Specialty: Civil and applied engineering for fisheries
Principal/owner: Jay Kidder
2000 revenues: $300,000
Projected 2001 revenues: $300,000
Revenues for Chinook Engineering doubled in 2000 from the year before — and so did the size of the staff. Chinook picked up a new employee — civil engineer Ken Cachelin — to handle an increasing workload of projects in the areas of fish passage and habitat restoration.
“We telecommute,” said Jay Kidder, Chinook principal and owner. Kidder works from his office in Coupeville, while Cachelin maintains a “branch office” out of his home in Lynnwood. “It works well.”
Cachelin has worked independently in fisheries engineering since 1995, adding his experience to the firm in the areas of project management, planning and design for fish passage and fish habitat restoration projects.
Kidder, himself a fisheries biologist and civil engineer, continues to provide consultant services for multipurpose dam projects — which allow for the passage of both fish and boats — as well as consulting on culvert replacement and hatcheries. Chinook is providing fisheries engineering and consultation services to the Sierra Pacific Power Co. on the replacement of the Farad Dam on the Truckee River near Reno, Nev. The dam was destroyed by flooding in 1996 and 1997, and the new dam is designed to allow for fish — and kayak — passage.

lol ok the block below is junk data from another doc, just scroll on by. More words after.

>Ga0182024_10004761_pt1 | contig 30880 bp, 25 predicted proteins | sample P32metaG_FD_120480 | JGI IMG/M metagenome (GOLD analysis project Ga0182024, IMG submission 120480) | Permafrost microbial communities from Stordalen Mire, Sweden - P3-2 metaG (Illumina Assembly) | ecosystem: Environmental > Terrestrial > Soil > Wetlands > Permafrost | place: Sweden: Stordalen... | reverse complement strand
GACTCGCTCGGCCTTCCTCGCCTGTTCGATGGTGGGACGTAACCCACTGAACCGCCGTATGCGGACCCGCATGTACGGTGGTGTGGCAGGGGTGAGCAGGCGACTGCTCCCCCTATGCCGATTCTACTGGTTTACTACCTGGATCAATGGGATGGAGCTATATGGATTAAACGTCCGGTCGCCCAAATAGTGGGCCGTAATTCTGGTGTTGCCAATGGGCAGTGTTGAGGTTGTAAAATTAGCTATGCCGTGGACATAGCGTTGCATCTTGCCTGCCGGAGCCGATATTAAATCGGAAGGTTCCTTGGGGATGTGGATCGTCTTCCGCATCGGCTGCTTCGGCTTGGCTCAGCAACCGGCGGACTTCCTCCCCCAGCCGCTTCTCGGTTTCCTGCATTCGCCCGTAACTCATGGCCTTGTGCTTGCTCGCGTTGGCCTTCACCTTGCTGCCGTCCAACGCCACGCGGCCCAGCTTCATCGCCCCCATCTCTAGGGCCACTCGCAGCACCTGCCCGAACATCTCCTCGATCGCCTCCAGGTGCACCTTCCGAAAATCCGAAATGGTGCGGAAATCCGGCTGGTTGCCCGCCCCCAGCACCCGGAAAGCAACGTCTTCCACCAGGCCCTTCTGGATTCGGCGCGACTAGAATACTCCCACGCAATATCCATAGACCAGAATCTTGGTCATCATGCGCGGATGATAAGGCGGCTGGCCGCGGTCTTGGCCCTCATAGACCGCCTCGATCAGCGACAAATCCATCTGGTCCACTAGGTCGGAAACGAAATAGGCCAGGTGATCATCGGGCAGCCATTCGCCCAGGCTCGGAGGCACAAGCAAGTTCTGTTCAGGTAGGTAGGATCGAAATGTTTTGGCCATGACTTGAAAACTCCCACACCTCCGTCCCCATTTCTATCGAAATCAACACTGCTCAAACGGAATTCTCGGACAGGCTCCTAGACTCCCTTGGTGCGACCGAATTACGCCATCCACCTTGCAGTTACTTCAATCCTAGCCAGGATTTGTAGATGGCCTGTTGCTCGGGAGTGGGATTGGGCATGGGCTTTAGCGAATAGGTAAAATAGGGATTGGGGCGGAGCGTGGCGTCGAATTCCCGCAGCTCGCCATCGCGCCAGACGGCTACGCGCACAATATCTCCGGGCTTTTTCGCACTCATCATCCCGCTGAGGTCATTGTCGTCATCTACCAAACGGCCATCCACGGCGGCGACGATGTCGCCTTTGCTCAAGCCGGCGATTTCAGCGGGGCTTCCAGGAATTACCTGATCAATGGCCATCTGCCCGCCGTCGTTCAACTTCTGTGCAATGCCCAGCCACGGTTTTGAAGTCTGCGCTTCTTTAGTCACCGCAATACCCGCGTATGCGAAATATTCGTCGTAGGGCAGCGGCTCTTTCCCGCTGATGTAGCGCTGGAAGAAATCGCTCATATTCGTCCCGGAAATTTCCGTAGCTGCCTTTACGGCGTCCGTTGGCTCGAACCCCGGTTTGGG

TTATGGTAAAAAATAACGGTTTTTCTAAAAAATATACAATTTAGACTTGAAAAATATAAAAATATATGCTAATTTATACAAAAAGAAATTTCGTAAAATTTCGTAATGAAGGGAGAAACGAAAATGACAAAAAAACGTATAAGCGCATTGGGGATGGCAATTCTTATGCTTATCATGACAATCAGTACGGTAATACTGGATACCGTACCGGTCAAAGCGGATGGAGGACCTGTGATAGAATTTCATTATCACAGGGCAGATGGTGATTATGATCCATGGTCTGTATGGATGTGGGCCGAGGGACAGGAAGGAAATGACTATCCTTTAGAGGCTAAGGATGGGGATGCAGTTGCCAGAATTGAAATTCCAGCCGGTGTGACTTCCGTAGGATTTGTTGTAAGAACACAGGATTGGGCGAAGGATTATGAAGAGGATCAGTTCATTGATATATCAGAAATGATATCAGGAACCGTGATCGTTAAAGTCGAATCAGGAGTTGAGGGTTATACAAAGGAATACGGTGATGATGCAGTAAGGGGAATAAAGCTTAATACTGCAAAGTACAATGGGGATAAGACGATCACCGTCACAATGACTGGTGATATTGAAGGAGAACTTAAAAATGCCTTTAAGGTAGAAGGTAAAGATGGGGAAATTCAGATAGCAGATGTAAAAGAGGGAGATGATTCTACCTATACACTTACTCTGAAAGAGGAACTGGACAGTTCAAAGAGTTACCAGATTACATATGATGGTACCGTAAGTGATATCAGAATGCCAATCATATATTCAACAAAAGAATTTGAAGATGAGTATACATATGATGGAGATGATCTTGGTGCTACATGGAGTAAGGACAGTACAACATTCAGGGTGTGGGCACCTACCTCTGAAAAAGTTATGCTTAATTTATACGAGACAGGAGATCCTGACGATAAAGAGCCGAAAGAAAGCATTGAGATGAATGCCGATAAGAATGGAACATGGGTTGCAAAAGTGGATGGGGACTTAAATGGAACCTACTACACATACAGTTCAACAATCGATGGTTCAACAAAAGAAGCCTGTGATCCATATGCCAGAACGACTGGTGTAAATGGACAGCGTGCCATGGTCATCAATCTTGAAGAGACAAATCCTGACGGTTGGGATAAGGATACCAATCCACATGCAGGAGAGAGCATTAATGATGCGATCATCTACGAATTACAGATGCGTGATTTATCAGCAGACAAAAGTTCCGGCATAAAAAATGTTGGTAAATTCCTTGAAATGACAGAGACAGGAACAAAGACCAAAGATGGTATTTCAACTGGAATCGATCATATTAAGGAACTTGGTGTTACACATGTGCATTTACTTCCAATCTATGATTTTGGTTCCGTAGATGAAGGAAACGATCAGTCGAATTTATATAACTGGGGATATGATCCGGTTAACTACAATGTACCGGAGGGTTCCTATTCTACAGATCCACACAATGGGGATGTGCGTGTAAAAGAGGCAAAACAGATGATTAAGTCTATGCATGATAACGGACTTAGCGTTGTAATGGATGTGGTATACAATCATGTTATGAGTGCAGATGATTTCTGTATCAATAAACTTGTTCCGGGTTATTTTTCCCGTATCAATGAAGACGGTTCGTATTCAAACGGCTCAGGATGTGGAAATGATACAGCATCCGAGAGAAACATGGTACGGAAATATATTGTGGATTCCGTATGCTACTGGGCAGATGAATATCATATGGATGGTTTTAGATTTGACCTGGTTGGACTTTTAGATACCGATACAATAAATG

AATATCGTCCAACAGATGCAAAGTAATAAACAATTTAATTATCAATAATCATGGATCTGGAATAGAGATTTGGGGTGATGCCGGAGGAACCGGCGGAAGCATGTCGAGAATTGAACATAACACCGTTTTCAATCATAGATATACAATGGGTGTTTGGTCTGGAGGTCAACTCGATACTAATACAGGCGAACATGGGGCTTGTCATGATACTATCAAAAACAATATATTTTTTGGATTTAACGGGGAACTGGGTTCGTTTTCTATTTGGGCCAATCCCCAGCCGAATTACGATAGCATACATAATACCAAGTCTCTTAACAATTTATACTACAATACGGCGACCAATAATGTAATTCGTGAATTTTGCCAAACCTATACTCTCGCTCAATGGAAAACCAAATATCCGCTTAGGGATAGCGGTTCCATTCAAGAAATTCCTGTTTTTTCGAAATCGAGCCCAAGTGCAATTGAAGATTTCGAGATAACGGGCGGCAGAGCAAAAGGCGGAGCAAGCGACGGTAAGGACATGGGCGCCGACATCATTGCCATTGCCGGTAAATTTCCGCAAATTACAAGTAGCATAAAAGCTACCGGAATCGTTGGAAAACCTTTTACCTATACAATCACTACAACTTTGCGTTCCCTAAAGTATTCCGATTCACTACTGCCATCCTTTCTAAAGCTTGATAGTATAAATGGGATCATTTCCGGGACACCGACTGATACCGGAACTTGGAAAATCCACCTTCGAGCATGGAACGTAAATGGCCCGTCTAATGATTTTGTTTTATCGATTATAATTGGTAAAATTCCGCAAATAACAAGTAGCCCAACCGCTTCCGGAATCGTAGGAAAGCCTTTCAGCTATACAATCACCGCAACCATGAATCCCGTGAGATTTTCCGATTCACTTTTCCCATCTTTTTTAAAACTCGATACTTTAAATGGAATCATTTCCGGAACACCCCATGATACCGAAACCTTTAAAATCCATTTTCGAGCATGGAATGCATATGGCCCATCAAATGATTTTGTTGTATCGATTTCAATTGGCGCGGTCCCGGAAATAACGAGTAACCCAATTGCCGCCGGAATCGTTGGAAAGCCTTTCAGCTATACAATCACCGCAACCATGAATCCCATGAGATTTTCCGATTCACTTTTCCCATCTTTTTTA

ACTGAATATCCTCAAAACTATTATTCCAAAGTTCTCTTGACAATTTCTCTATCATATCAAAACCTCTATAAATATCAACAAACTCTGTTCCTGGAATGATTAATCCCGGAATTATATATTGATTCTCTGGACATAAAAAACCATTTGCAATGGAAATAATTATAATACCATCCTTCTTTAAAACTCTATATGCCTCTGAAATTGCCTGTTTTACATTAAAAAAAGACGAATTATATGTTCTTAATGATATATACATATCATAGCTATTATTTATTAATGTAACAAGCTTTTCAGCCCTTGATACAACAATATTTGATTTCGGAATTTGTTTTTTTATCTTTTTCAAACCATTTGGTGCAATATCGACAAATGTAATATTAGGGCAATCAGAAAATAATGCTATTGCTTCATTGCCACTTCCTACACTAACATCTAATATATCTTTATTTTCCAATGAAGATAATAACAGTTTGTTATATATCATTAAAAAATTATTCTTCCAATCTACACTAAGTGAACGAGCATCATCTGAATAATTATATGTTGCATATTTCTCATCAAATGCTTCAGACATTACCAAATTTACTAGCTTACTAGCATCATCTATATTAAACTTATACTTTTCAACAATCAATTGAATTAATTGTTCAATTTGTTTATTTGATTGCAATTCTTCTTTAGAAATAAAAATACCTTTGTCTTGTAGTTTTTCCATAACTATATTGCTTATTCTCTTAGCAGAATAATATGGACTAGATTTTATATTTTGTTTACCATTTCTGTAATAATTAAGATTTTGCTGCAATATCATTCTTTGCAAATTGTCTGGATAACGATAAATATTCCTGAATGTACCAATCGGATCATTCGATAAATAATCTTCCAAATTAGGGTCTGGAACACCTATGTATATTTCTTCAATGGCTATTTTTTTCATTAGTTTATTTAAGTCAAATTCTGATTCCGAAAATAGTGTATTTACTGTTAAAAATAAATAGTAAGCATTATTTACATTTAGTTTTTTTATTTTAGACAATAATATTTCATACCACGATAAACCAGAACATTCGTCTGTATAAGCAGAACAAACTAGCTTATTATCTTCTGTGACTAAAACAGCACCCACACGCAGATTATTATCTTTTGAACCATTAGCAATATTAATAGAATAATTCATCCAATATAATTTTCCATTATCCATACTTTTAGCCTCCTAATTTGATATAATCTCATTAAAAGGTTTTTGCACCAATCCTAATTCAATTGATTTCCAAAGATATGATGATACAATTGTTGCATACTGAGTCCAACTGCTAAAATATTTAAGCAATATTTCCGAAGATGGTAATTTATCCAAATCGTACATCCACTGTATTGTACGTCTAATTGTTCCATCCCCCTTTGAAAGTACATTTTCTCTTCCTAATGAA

Chinook recently entered into a contract with the U.S. Forest Service to manage culvert replacement in southeast Alaska. “We tend to be doing a lot of stream crossings and culvert replacements,” said Kidder. “They range from forest roads to a lot of highways and major roads.”
The firm is also working with Seattle City Light to improve fish protection at the Cedar Falls Power House. Chinook created a computer model to evaluate the powerhouse tailrace water surfaces. The information was used to assist in the design of a barrier to protect fish entering the plant’s turbine tailrace.
Kidder said the firm spends much of its time consulting on facility renovations and improvements on hatcheries for Indian tribes. “A lot of our bread-and-butter work is helping tribes,” he said.
Lately, Kidder said he has seen an increased acceptance of the use of hatcheries and supplementation programs in fish restoration, a change from the sentiment of the past 10 to 15 years. “It’s now being realized that in order to preserve some of the gene pool, if that’s our goal, then hatcheries have some favorable attributes,” he said. “There is a place for a well-managed hatchery in supplementing fish stocks.”
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